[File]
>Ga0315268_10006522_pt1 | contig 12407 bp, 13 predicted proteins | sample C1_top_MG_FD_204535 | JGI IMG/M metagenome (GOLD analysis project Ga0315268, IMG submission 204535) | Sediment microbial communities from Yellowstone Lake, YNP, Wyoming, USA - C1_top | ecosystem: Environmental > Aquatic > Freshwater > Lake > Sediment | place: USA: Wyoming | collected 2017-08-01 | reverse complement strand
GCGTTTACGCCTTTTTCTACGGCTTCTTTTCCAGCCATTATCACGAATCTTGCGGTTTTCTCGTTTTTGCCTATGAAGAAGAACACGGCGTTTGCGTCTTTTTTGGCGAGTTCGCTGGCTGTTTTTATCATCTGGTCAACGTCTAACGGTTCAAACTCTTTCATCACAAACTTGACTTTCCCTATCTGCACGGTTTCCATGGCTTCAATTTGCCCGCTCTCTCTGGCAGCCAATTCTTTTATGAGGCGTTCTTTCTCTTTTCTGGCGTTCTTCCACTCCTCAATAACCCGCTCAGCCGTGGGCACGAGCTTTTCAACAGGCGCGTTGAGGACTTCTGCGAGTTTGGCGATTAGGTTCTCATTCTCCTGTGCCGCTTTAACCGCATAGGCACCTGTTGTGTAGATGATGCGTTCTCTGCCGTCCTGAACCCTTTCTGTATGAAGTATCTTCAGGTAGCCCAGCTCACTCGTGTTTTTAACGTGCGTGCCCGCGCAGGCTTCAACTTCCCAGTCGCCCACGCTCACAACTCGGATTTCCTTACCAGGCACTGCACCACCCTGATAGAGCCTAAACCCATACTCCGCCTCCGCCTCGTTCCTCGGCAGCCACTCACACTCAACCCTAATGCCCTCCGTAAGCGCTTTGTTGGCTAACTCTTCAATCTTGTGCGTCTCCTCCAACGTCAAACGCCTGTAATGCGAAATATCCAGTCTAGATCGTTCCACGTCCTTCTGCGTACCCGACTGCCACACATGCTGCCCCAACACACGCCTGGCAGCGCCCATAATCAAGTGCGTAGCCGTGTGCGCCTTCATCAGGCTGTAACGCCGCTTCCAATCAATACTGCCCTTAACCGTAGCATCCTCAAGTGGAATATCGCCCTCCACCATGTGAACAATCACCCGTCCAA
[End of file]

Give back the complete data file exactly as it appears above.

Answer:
>Ga0315268_10006522_pt1 | contig 12407 bp, 13 predicted proteins | sample C1_top_MG_FD_204535 | JGI IMG/M metagenome (GOLD analysis project Ga0315268, IMG submission 204535) | Sediment microbial communities from Yellowstone Lake, YNP, Wyoming, USA - C1_top | ecosystem: Environmental > Aquatic > Freshwater > Lake > Sediment | place: USA: Wyoming | collected 2017-08-01 | reverse complement strand
GCGTTTACGCCTTTTTCTACGGCTTCTTTTCCAGCCATTATCACGAATCTTGCGGTTTTCTCGTTTTTGCCTATGAAGAAGAACACGGCGTTTGCGTCTTTTTTGGCGAGTTCGCTGGCTGTTTTTATCATCTGGTCAACGTCTAACGGTTCAAACTCTTTCATCACAAACTTGACTTTCCCTATCTGCACGGTTTCCATGGCTTCAATTTGCCCGCTCTCTCTGGCAGCCAATTCTTTTATGAGGCGTTCTTTCTCTTTTCTGGCGTTCTTCCACTCCTCAATAACCCGCTCAGCCGTGGGCACGAGCTTTTCAACAGGCGCGTTGAGGACTTCTGCGAGTTTGGCGATTAGGTTCTCATTCTCCTGTGCCGCTTTAACCGCATAGGCACCTGTTGTGTAGATGATGCGTTCTCTGCCGTCCTGAACCCTTTCTGTATGAAGTATCTTCAGGTAGCCCAGCTCACTCGTGTTTTTAACGTGCGTGCCCGCGCAGGCTTCAACTTCCCAGTCGCCCACGCTCACAACTCGGATTTCCTTACCAGGCACTGCACCACCCTGATAGAGCCTAAACCCATACTCCGCCTCCGCCTCGTTCCTCGGCAGCCACTCACACTCAACCCTAATGCCCTCCGTAAGCGCTTTGTTGGCTAACTCTTCAATCTTGTGCGTCTCCTCCAACGTCAAACGCCTGTAATGCGAAATATCCAGTCTAGATCGTTCCACGTCCTTCTGCGTACCCGACTGCCACACATGCTGCCCCAACACACGCCTGGCAGCGCCCATAATCAAGTGCGTAGCCGTGTGCGCCTTCATCAGGCTGTAACGCCGCTTCCAATCAATACTGCCCTTAACCGTAGCATCCTCAAGTGGAATATCGCCCTCCACCATGTGAACAATCACCCGTCCAA